The New York City Fire Department is looking into the possibilities of using drones as a faster option to deliver blood supplies to accident sites than traditional road transportation.
The details of the plan were revealed in a sharp story by StateScoop, quoting NYC officials involved with the project. The main idea is for a specialized app to be used by first responders to order blood supplies they need to care for victims at accident, fire, or disaster sites. Those would then be immediately collected at dedicated centers by nearby FDNY UAV pilots, who’d then fly them to the emergency locales.
The scheme would replace what are currently phoned-in requests for plasma, which are generally driven to public safety workers where they’re needed. That method, of course, is forever at risk of being slowed by traffic blockages, especially as vehicles near the often chaotic rescue venues.
To avoid landings complicated by obstructions, the system would either rely on previously approved clear spots – a parking lot or field, perhaps – or require the person making the delivery request to go through a series of verifications to ensure the area contains no potentially dangerous difficulties for the UAV.
In addition to faster delivery by drones, the entire process of shuttling blood supplies where they’re needed is also designed to be more transparent by using barcodes on each product ordered and transported.
Niftier still, officials involved in the city’s NYCx innovation program behind the innovation envisage supply centers eventually stocking all kinds of urgent supplies needed by first responders in emergencies, which might similarly be dispatched by UAV.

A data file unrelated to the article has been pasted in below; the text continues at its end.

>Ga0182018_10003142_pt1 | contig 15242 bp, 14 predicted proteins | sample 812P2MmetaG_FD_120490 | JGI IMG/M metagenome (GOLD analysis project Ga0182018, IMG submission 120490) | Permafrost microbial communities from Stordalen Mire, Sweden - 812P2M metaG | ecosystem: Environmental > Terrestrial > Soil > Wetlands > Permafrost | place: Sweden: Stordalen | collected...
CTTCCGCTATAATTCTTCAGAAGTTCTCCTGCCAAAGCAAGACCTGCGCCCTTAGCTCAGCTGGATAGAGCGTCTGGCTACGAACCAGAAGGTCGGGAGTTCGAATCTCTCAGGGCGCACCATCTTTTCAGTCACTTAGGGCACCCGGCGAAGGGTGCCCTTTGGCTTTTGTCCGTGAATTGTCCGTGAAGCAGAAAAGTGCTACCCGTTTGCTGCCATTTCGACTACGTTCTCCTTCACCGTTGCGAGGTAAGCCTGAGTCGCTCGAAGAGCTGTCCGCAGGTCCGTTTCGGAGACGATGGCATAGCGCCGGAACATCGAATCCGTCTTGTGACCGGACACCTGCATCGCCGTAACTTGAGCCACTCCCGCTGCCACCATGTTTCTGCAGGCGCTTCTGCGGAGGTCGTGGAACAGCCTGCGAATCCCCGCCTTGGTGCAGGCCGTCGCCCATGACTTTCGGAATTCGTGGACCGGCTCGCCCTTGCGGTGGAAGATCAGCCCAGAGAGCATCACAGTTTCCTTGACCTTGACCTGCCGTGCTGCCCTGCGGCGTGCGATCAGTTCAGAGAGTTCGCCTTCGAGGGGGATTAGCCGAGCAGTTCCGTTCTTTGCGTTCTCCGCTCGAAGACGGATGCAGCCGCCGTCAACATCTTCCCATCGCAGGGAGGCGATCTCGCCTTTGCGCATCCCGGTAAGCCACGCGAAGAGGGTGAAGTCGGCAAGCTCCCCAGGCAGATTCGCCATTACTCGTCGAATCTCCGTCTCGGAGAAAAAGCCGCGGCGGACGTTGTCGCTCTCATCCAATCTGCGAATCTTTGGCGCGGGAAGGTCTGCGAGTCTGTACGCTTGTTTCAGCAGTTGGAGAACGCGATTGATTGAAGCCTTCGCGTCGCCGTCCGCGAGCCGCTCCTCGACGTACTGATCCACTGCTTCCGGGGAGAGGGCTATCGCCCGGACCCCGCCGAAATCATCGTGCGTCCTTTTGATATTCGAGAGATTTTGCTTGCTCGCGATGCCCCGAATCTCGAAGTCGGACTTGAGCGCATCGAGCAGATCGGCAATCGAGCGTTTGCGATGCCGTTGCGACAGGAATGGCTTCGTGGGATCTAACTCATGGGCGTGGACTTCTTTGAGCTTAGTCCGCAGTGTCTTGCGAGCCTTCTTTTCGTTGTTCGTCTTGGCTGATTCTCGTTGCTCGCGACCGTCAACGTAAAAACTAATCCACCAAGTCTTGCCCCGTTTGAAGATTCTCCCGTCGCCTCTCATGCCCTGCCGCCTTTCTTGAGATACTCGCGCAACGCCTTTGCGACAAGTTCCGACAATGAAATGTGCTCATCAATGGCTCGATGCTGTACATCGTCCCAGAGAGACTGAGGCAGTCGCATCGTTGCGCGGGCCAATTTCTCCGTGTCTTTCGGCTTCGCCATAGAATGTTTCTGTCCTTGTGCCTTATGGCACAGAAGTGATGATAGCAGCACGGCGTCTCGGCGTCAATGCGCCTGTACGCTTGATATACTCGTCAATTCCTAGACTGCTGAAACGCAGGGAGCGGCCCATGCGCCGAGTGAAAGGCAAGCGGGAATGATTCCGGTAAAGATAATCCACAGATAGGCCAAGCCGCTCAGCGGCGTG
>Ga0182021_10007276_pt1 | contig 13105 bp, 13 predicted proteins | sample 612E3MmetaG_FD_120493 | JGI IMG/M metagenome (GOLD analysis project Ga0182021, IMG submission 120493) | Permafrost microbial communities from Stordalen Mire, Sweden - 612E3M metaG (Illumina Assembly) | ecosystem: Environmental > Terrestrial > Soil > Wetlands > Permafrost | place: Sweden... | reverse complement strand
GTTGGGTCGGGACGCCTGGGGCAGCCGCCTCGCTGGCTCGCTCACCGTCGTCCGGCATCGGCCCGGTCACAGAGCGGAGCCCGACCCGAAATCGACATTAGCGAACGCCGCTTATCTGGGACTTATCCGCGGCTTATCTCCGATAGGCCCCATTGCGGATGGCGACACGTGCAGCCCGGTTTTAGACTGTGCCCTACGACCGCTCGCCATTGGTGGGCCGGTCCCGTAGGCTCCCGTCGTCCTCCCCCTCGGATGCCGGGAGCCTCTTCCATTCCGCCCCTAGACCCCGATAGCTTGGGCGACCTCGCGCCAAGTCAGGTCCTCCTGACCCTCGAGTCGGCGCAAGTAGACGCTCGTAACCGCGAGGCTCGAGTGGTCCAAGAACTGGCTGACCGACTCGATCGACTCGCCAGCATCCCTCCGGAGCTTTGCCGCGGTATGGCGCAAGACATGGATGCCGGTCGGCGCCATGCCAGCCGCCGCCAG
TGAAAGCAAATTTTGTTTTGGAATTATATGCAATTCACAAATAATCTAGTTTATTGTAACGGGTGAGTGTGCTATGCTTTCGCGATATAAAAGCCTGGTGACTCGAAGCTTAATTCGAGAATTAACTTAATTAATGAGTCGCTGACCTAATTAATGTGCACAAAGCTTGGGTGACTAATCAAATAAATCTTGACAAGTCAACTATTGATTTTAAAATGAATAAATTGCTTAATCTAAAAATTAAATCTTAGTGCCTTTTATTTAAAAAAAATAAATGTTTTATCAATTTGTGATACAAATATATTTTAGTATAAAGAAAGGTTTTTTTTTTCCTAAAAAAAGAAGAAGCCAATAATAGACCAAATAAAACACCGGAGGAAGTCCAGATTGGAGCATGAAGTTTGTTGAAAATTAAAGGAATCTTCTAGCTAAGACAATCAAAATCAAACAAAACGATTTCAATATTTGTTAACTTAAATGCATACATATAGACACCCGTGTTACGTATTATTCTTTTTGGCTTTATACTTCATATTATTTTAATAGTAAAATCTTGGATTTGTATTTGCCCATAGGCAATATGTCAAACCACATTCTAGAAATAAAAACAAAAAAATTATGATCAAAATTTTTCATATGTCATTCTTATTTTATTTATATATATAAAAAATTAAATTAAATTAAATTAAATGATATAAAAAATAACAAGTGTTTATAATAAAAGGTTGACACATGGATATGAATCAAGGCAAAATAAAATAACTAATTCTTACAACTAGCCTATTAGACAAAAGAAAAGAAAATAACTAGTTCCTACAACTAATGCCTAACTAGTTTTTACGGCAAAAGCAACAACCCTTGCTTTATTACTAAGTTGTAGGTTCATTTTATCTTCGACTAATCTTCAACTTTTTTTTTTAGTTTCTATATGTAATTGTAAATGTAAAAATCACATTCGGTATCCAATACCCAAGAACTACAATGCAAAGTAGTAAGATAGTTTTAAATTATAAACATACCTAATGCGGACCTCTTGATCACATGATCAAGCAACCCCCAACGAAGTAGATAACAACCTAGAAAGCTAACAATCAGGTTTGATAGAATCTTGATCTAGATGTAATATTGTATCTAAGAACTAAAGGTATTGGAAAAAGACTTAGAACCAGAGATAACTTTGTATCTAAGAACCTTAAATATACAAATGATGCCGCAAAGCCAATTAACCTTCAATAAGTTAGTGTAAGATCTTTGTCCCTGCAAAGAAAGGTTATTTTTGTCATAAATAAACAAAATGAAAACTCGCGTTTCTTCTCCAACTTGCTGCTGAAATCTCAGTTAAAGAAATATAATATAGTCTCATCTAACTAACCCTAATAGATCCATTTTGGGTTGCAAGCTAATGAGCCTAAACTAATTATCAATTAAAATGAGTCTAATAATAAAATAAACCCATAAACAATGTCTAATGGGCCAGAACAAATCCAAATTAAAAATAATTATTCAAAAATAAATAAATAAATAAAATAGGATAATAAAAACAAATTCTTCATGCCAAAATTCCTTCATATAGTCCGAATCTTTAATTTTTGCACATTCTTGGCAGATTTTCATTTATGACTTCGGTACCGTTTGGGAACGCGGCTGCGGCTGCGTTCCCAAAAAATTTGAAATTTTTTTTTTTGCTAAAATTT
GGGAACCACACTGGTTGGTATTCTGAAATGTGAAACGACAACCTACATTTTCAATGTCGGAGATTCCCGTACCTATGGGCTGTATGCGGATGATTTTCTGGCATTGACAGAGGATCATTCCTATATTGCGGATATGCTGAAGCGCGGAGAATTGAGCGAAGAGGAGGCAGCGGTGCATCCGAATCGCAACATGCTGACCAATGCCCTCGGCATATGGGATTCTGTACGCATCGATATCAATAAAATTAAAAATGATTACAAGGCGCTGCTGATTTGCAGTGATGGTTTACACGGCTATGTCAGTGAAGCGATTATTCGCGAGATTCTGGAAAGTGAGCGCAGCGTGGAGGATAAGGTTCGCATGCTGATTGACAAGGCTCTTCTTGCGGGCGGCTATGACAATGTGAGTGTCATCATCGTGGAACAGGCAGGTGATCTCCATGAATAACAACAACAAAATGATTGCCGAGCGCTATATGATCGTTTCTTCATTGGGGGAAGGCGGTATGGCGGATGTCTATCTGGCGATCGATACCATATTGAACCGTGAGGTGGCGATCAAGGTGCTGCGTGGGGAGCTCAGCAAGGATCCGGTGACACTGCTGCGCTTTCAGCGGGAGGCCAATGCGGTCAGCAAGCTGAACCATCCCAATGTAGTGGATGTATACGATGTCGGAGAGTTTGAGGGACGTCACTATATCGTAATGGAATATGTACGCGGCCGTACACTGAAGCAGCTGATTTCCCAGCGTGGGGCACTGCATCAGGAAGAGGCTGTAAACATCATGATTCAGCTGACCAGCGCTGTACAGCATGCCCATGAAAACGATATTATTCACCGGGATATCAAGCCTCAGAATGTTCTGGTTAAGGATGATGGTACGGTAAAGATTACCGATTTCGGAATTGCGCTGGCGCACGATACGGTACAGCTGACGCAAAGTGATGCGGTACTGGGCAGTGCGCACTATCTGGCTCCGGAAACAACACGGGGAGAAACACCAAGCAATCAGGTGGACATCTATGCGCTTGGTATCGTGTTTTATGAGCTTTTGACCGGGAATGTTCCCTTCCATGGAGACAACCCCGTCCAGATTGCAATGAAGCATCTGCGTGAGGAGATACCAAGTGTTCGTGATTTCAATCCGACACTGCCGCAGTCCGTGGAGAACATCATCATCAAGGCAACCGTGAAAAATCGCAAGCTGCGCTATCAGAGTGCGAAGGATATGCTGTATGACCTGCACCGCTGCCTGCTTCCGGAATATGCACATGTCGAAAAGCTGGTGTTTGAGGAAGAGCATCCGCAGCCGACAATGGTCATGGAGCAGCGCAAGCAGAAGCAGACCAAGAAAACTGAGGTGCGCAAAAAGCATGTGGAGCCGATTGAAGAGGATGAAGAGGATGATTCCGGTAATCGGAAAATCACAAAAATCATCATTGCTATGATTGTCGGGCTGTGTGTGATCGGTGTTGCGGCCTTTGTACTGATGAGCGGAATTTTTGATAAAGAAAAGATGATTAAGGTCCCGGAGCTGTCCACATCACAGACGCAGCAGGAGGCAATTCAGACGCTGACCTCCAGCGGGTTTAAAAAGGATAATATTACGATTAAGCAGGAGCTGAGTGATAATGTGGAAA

Justin Isaf Man, the associate chief technology officer of digital services for the city’s chief tech official, described to StateScoop how the use of drones to deliver blood might work.
“A first responder or dispatcher can ask for blood through the app, it pings on the blood center for an order, they pack it, it generates a bar code for end-to-end tracking of the blood,” he said. “The person preparing the package scans a bar code, it registers in the system, a drone pilot from FDNY comes and picks it up at the blood center, takes it to the requested location.
“It gets dropped off,” Man continues. “The requester scans the barcode to continue tracking the life cycle, the drone pilot returns to base to wait for the next request, and hopefully someone’s life gets saved along the way.”
The app-based approach for using drones to make deliveries of blood supplies arose from the third round of NYCx project development sessions, whose most recent 10-week programed ended in October. As a means of continuing work on the concept, FDNY’s technology unit has adopted the project to conduct initial testing in the state’s dedicated 50-mile drone corridor between Rome and Syracuse.
Even if those trials prove successful on technical and operational grounds, however, New York fire officials would then doubtless need to navigate a long, arduous approval process to obtain authorization to make drone blood supply deliveries above the crowded, bustling city.
Photo: John Jemison
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